Do games need stories?

Will Wright, Haden Blackman, and Sheldon Pacotti put the concept of Story on trial at Stanford University game conference.

STANFORD, CA--“Do games need stories? No! Any questions?” starts LucasArts producer Haden Blackman. Odd first words, perhaps, for the keystone panel of a conference on storytelling and computer games.

Nevertheless, this rejection of story--at least in the traditional sense--turned out to be the overarching theme of the afternoon.

The session, titled “The Big Picture: Do Games Need Stories?” made for a provocative ending to Friday’s conference, Story Engines, hosted by Stanford University. In addition to Blackman, the lead producer of MMORPG Star Wars Galaxies, the panel featured Ion Storm’s Sheldon Pacotti, as well as legendary game designer Will Wright.

Wright, the creative mind behind SimCity and The Sims, presented the most direct rebuke of conventional narrative. The somewhat tongue-in-cheek title of his talk “Why I Hate Stories… That My Computer Tries to Tell Me,” matched the simultaneously academic yet humorous atmosphere of Wright’s presentation.

“I’ve never really wanted to tell a story in a game,” Wright declared, arguing that traditional, linear stories impose more structure, while interactive stories “open possibilities.” Wright further pointed out that interaction implies that “you control the flow of causality.” As a result, Wright lambasted the idea of cut-scenes in games, stating that they “take away the power of the medium… something we should be avoiding at all costs.”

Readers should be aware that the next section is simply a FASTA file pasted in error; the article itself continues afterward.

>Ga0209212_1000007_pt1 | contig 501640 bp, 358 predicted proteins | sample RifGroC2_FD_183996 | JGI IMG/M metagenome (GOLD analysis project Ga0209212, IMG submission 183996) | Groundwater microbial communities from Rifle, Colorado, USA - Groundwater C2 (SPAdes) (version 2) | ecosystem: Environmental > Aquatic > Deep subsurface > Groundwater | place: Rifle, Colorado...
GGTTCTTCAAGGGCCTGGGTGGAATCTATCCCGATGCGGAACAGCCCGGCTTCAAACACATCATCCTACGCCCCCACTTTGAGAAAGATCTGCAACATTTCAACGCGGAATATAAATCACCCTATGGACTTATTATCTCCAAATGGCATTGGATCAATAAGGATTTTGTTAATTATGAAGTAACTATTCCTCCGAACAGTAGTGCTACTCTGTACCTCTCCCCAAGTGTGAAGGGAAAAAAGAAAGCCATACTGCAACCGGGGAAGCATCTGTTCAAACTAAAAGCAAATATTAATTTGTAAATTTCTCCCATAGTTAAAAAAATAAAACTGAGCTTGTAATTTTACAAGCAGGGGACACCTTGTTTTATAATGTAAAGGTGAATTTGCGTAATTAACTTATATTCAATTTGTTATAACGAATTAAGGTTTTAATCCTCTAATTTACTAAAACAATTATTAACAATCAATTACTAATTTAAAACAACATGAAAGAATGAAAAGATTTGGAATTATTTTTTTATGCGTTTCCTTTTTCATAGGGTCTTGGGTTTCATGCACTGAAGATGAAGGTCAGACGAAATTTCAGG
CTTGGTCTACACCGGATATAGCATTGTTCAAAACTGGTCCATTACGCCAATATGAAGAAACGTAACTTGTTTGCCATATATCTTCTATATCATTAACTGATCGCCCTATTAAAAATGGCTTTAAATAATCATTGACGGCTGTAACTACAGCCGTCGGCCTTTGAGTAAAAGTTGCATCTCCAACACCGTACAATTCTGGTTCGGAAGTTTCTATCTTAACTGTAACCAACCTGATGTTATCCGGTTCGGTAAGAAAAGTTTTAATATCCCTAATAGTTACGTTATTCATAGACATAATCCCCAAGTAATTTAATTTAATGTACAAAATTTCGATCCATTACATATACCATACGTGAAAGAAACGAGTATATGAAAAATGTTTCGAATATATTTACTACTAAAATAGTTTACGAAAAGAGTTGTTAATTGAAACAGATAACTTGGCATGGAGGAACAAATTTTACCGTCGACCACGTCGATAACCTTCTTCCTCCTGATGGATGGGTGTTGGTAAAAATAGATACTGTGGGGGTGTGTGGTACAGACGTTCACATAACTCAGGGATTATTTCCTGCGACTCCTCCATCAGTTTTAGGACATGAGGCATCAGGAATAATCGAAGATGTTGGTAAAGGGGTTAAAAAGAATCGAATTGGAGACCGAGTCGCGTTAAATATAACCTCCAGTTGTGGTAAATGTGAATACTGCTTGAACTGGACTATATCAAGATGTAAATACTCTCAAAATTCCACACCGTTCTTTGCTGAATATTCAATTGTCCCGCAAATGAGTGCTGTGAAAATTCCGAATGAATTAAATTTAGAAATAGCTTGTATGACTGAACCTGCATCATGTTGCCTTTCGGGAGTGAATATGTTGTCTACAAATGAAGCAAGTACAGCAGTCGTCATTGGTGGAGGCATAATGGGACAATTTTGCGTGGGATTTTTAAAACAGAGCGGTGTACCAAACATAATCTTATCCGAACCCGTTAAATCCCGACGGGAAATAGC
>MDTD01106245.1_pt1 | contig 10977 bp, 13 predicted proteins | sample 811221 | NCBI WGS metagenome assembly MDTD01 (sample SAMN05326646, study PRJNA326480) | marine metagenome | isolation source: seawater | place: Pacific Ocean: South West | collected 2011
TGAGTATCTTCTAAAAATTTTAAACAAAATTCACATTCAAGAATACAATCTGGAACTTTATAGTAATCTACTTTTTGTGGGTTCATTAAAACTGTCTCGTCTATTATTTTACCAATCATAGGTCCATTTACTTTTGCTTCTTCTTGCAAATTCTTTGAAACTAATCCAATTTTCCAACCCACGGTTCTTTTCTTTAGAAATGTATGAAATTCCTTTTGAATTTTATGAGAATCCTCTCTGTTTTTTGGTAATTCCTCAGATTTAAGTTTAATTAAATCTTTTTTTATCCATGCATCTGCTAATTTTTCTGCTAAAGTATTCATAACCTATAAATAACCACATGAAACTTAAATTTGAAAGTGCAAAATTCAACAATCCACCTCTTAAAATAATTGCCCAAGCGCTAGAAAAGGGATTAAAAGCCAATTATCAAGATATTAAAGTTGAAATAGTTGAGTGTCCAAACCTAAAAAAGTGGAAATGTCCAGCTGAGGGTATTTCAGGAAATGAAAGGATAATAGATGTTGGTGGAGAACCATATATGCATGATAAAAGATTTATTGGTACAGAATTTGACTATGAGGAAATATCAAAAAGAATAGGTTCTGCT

Wright instead proposed treating games as “vehicles” that allow players to tell their own stories. Discussing his Sims Exchange project, a website created for The Sims fans to share their gameplay experiences, Wright showcased elaborate comic books and novellas that players crafted via the game.

Pacotti, the lead writer behind Deus Ex and Deux Ex: Invisible War, echoed Wright’s sentiments, stating that “a good game lets players create their own stories.” Citing the eminently well-known strategy game Civilization, Pacotti pointed out that games can be dramatic in their very context, even with a minimal amount of storytelling. In Civilization, for example, encountering a new civilization is a very dramatic moment drastically affecting, for better or worse, the progress of your own tribe.

But Pacotti didn’t seem ready to totally give up on the idea of story, claiming that “any new medium needs to find a way to tell the stories we expect with the available tools.” Pacotti even expressed the desire to capture the narrative excitement of grand-scale novels. In particular, making comparisons to Tolstoy’s classic War and Peace, Pacotti entertained the idea of covering longer spans of time in games, “swooping down” to cover the most dramatic moments of a larger story.

Discussing his own work on Deus Ex, Pacotti also underscored the difference between “global” decisions, which affect the main narrative, and “local” decisions, which only affect the most immediate story. Although local decisions “give a sense of owning,” Pacotti observed that this ownership is “partly an illusion.” For instance, while Deus Ex: Invisible War players can choose which faction to align with and how to achieve certain mission goals, all story outcomes still bottleneck through the same major events. Consequently, Pacotti expressed hope of better facilitating global decisions in the future, a feat that he believes few games have achieved.